Joseph Estrada recorded a significant victory in 1998 election. The former vice president succeeded his partner, Fidel v. Ramos with excessive difference than his competitor in the election. He win approximately 40% vote in the election. Many scholars argue that his victory much more influence by his popularity. Besides, his populist promise during the campaign has met with the popular demand, especially the oppressed people. However, his performance in office was extremely poor. Instead of proof his campaign promise, he inviting the public disenchantment which in the end were overthrow him from presidency.

Joseph “Erap” Estrada, a Manila born man, is a popular figure which combine movie star image and long political experience in the Philippines. His career as a movie star has made broad range of people know him. From upper class to the lower, from old people to the young know him for his hundred of film. Beside an actor, Estrada also has a long experience in Philippine politics. He recorded several political positions such as San Juan mayor for 16 years. Then, he also served as senator in national level for one term. His highest political position was the vice president of Fidel v. Ramos.

Some analysts contend that Estrada victory in 1998 was due to his populist candidacy. As a young actor, Estrada almost always played the popular role of defender of the oppressed.[16] This gave him strong lower class support. Abinales and Amoroso noted that television assist him on keep this image. “In the 1990s, television networks, which had achieved national coverage, aired his old movies and introduced him to a younger generation.”[17] Estrada was fully aware that this image would elevate his electoral outcome. Thus, he used “Erap para sa Mahihirap” as his campaign  slogans which means Erap for the poor.

Philippine elections in 1998 accidentally held at the same time with economic hardship in the Southeast Asia region.  As we know, Asian regional crisis which began in 1997 has broadly impacted the economy of almost all country in the region. Philippine is one of the countries who suffered badly from this crisis beside Indonesia.The 1997 Asian Financial Crisis had weakened the public faith in the paradigm of liberalization and deregulation.[18] Therefore, this specific condition form a popular demand that government should be improve the economy. People hope the new president would give them job, provide new housing, get visas of the foreign work, or remove injustice done them.[19] That demand match with Estrada campaign issue.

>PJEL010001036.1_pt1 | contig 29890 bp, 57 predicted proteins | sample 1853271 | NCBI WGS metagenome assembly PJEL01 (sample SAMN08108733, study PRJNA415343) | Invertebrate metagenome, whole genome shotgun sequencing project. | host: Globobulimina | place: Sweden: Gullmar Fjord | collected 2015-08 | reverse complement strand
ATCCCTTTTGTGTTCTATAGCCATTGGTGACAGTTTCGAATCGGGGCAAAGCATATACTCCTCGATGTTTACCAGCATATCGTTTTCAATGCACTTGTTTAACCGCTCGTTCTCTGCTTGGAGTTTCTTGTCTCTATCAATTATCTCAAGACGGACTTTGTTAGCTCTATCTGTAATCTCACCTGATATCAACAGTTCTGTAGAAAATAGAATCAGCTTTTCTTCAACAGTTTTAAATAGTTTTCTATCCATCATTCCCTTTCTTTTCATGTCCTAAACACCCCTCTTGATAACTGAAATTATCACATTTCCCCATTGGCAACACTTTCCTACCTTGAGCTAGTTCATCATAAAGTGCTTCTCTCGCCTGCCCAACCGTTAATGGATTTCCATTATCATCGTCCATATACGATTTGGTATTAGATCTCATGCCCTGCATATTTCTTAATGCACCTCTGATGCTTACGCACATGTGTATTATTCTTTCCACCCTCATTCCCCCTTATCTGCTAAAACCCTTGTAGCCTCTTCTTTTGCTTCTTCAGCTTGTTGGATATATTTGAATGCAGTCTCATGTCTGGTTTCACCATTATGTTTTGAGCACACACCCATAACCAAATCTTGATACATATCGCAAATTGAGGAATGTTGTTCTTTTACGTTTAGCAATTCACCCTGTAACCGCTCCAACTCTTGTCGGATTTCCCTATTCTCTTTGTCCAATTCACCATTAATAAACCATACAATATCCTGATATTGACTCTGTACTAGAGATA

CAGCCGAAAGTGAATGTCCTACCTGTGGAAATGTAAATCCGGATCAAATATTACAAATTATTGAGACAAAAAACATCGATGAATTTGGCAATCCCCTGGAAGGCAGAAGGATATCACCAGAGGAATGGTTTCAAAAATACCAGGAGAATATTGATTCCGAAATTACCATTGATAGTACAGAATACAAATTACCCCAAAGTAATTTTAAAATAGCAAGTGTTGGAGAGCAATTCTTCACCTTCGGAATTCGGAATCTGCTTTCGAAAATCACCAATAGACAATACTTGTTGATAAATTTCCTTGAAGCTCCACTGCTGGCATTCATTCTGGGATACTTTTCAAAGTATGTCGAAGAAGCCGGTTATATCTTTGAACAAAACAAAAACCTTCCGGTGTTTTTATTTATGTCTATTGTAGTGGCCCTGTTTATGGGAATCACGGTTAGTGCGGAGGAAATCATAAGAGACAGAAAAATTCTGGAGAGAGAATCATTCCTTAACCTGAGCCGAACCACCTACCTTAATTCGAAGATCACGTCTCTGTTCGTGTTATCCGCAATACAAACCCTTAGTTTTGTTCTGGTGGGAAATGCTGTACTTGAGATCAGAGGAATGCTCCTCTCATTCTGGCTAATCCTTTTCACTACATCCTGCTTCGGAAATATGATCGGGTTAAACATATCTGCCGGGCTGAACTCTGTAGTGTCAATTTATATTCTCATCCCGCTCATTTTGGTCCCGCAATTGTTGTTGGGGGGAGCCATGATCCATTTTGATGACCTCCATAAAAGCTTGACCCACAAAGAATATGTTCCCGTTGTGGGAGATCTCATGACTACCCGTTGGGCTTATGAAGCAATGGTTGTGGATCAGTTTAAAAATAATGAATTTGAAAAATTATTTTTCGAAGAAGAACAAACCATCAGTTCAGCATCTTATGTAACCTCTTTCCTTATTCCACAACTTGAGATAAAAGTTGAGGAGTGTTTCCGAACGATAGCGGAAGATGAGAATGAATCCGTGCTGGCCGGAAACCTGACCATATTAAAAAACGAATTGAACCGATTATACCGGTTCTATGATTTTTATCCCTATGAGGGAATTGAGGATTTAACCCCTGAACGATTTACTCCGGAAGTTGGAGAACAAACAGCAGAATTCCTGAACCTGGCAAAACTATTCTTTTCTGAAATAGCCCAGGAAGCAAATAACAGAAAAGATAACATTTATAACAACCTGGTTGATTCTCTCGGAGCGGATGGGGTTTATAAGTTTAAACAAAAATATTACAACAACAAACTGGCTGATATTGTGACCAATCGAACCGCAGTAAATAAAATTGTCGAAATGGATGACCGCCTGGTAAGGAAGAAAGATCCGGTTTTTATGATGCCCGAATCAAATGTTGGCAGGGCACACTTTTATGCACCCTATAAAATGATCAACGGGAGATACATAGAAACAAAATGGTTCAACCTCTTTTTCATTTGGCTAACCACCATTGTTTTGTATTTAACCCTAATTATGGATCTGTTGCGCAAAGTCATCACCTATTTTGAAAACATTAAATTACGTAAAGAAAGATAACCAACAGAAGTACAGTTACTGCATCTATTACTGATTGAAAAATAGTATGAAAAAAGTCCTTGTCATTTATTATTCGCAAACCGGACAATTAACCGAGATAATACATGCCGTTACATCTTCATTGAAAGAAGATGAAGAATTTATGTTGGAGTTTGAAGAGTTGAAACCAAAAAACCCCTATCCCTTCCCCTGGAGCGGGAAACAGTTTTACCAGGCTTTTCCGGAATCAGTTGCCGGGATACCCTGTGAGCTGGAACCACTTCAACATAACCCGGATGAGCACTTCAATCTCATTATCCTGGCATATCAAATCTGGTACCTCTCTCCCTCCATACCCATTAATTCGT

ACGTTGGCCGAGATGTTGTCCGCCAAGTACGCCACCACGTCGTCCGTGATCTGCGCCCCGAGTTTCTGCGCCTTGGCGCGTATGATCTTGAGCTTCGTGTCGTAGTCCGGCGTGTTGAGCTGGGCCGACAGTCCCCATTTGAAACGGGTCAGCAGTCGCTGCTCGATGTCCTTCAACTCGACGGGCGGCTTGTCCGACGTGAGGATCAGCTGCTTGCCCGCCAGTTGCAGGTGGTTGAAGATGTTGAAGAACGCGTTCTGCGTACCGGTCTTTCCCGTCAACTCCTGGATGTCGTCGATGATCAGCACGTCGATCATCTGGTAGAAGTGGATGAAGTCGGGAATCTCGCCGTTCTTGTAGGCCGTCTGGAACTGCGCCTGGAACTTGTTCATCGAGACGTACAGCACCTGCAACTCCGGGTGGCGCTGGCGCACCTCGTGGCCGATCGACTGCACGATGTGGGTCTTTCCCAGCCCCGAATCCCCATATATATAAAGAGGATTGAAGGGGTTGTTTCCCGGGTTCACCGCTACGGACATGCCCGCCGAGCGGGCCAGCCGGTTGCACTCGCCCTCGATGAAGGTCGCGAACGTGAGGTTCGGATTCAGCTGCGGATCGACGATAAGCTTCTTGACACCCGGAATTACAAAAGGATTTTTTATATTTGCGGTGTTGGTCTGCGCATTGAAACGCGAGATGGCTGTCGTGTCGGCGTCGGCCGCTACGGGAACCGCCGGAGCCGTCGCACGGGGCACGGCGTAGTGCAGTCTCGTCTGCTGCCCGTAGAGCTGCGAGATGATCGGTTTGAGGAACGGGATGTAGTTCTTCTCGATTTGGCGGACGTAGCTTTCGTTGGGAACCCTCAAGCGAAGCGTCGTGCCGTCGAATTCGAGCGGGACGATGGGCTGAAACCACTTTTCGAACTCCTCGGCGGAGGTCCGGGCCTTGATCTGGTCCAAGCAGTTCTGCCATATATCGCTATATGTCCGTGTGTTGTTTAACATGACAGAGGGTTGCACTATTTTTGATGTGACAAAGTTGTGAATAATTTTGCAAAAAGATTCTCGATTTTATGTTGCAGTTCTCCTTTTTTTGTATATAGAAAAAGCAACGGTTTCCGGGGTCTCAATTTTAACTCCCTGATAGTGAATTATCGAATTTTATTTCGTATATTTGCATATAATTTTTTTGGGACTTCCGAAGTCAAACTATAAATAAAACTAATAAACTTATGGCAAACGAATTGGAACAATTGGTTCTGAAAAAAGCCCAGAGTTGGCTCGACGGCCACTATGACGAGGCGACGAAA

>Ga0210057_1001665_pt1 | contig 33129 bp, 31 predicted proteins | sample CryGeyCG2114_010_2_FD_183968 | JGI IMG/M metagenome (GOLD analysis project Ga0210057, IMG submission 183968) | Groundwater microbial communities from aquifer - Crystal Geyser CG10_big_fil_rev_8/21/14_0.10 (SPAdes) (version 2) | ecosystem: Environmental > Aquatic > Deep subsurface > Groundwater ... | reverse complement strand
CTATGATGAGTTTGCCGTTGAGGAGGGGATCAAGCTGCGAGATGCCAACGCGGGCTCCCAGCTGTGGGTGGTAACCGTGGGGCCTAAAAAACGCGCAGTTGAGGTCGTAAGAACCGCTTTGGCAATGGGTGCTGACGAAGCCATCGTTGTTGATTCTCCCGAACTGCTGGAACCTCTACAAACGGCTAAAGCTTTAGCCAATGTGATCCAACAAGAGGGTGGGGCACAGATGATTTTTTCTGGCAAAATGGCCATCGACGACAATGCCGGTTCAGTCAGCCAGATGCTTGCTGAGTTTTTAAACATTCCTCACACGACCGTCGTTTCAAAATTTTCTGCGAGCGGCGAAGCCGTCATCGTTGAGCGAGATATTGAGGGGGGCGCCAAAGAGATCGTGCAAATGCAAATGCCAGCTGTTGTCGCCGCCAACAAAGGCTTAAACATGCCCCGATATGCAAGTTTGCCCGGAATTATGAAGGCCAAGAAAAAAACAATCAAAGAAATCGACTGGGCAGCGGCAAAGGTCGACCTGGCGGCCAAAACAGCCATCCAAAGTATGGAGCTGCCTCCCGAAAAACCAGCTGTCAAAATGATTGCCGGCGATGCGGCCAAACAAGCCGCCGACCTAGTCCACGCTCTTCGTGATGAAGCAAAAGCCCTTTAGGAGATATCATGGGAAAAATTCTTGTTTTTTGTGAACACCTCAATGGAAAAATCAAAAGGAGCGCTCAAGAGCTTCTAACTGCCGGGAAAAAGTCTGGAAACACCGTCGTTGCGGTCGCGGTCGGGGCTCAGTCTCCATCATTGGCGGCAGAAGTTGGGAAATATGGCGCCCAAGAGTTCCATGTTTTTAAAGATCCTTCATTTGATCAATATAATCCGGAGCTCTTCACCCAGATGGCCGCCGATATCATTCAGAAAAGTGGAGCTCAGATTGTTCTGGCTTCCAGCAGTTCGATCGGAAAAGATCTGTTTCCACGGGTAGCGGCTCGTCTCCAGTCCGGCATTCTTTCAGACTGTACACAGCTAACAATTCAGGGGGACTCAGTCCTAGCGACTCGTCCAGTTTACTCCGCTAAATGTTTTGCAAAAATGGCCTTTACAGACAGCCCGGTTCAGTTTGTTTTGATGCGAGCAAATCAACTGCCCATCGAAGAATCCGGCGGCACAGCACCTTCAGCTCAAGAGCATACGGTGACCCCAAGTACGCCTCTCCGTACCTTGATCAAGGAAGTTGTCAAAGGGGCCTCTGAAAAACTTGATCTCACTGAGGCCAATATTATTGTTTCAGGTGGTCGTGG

Unfortunately, Estrada presidential performance was extremely poor. His administration undermines the democratic process by showed almost all of weak state criterion. Philippines under the administration of Estrada failed to exert its will and showed strong influence of Estrada patronage in policy formulation. A year in the office, Estrada almost did nothing to improve Philippines economic. Although the Philippine economy was to be among the least damaged by the 1997 Asian financial contagion, by the end of 1999 it was small rate growing.[20] His cabinet management was as bad as his economic performance. He was never met his cabinet regularly. Ironically, he kept his movie star habit to gambling, and carousing at night with his friends. Those friends had a powerful influence toward Estrada policy making. Analyst gave them name “midnight cabinet” due to Estrada habit preferring to deal with his department secretaries individually — usually by phone, and late at night after he met with his midnight cabinet.[21]  By the end his presidency, he faced combination of substantial capital flight during the year, the collapse of confidence in the stock market, a sharp decline in investments, and a drop in export growth, that rising social stress, and sharp political confrontations.[22]